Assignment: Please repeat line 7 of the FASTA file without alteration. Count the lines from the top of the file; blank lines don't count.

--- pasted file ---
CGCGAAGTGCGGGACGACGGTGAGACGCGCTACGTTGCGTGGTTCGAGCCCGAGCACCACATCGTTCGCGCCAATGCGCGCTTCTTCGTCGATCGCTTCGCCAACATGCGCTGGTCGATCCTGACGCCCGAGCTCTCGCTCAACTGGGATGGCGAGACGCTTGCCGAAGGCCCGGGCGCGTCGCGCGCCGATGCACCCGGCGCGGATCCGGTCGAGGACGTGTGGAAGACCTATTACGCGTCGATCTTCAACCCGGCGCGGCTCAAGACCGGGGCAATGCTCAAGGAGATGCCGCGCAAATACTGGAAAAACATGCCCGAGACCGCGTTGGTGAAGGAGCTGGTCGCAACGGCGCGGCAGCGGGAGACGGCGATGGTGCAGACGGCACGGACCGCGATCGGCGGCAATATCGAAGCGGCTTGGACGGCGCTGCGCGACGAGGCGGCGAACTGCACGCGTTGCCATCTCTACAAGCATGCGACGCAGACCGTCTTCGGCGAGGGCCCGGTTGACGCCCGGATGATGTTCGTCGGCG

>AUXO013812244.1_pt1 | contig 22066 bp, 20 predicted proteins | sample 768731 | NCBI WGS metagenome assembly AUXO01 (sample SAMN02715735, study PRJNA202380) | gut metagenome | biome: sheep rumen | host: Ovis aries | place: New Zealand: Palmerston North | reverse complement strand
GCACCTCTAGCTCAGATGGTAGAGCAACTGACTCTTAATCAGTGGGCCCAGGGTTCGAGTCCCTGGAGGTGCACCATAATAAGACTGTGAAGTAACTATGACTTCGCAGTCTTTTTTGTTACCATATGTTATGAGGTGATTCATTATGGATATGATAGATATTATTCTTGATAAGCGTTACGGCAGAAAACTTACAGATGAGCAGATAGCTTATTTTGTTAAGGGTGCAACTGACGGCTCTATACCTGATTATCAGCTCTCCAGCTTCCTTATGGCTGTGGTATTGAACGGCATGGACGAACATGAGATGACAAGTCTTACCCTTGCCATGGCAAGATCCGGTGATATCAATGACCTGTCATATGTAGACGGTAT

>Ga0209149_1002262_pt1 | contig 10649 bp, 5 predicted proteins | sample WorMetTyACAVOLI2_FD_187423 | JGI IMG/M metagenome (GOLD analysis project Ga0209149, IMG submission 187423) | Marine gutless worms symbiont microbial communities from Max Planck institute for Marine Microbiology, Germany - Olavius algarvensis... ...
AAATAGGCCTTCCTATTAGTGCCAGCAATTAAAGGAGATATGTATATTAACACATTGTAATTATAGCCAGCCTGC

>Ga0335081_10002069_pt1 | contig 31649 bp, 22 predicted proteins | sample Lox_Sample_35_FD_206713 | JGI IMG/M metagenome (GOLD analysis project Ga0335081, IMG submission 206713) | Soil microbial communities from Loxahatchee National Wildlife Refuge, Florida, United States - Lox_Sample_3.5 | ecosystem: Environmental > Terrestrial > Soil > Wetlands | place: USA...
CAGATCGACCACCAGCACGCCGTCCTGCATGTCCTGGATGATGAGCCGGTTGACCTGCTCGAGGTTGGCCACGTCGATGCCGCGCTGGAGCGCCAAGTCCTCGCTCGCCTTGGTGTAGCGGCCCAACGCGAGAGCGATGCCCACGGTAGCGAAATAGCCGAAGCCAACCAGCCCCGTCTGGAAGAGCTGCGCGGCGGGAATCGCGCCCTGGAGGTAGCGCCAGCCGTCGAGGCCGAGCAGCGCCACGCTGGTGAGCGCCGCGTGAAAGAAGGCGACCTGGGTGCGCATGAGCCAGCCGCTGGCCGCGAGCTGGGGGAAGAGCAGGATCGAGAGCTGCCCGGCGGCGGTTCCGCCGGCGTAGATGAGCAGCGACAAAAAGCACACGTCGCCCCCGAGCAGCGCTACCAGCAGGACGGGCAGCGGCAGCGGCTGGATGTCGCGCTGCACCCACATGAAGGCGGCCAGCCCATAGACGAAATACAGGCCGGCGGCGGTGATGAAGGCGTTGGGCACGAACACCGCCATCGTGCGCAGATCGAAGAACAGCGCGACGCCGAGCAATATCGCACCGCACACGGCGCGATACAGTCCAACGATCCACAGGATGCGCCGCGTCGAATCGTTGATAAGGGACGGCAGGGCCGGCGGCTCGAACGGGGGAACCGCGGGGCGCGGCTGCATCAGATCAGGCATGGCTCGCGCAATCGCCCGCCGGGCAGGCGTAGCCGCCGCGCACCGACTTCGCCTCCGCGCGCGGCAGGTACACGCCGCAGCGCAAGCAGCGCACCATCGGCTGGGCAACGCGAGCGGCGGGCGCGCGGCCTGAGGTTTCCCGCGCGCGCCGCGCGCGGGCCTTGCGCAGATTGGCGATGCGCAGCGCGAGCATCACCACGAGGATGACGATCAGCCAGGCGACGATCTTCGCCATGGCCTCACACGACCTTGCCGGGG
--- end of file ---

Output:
CAGATCGACCACCAGCACGCCGTCCTGCATGTCCTGGATGATGAGCCGGTTGACCTGCTCGAGGTTGGCCACGTCGATGCCGCGCTGGAGCGCCAAGTCCTCGCTCGCCTTGGTGTAGCGGCCCAACGCGAGAGCGATGCCCACGGTAGCGAAATAGCCGAAGCCAACCAGCCCCGTCTGGAAGAGCTGCGCGGCGGGAATCGCGCCCTGGAGGTAGCGCCAGCCGTCGAGGCCGAGCAGCGCCACGCTGGTGAGCGCCGCGTGAAAGAAGGCGACCTGGGTGCGCATGAGCCAGCCGCTGGCCGCGAGCTGGGGGAAGAGCAGGATCGAGAGCTGCCCGGCGGCGGTTCCGCCGGCGTAGATGAGCAGCGACAAAAAGCACACGTCGCCCCCGAGCAGCGCTACCAGCAGGACGGGCAGCGGCAGCGGCTGGATGTCGCGCTGCACCCACATGAAGGCGGCCAGCCCATAGACGAAATACAGGCCGGCGGCGGTGATGAAGGCGTTGGGCACGAACACCGCCATCGTGCGCAGATCGAAGAACAGCGCGACGCCGAGCAATATCGCACCGCACACGGCGCGATACAGTCCAACGATCCACAGGATGCGCCGCGTCGAATCGTTGATAAGGGACGGCAGGGCCGGCGGCTCGAACGGGGGAACCGCGGGGCGCGGCTGCATCAGATCAGGCATGGCTCGCGCAATCGCCCGCCGGGCAGGCGTAGCCGCCGCGCACCGACTTCGCCTCCGCGCGCGGCAGGTACACGCCGCAGCGCAAGCAGCGCACCATCGGCTGGGCAACGCGAGCGGCGGGCGCGCGGCCTGAGGTTTCCCGCGCGCGCCGCGCGCGGGCCTTGCGCAGATTGGCGATGCGCAGCGCGAGCATCACCACGAGGATGACGATCAGCCAGGCGACGATCTTCGCCATGGCCTCACACGACCTTGCCGGGG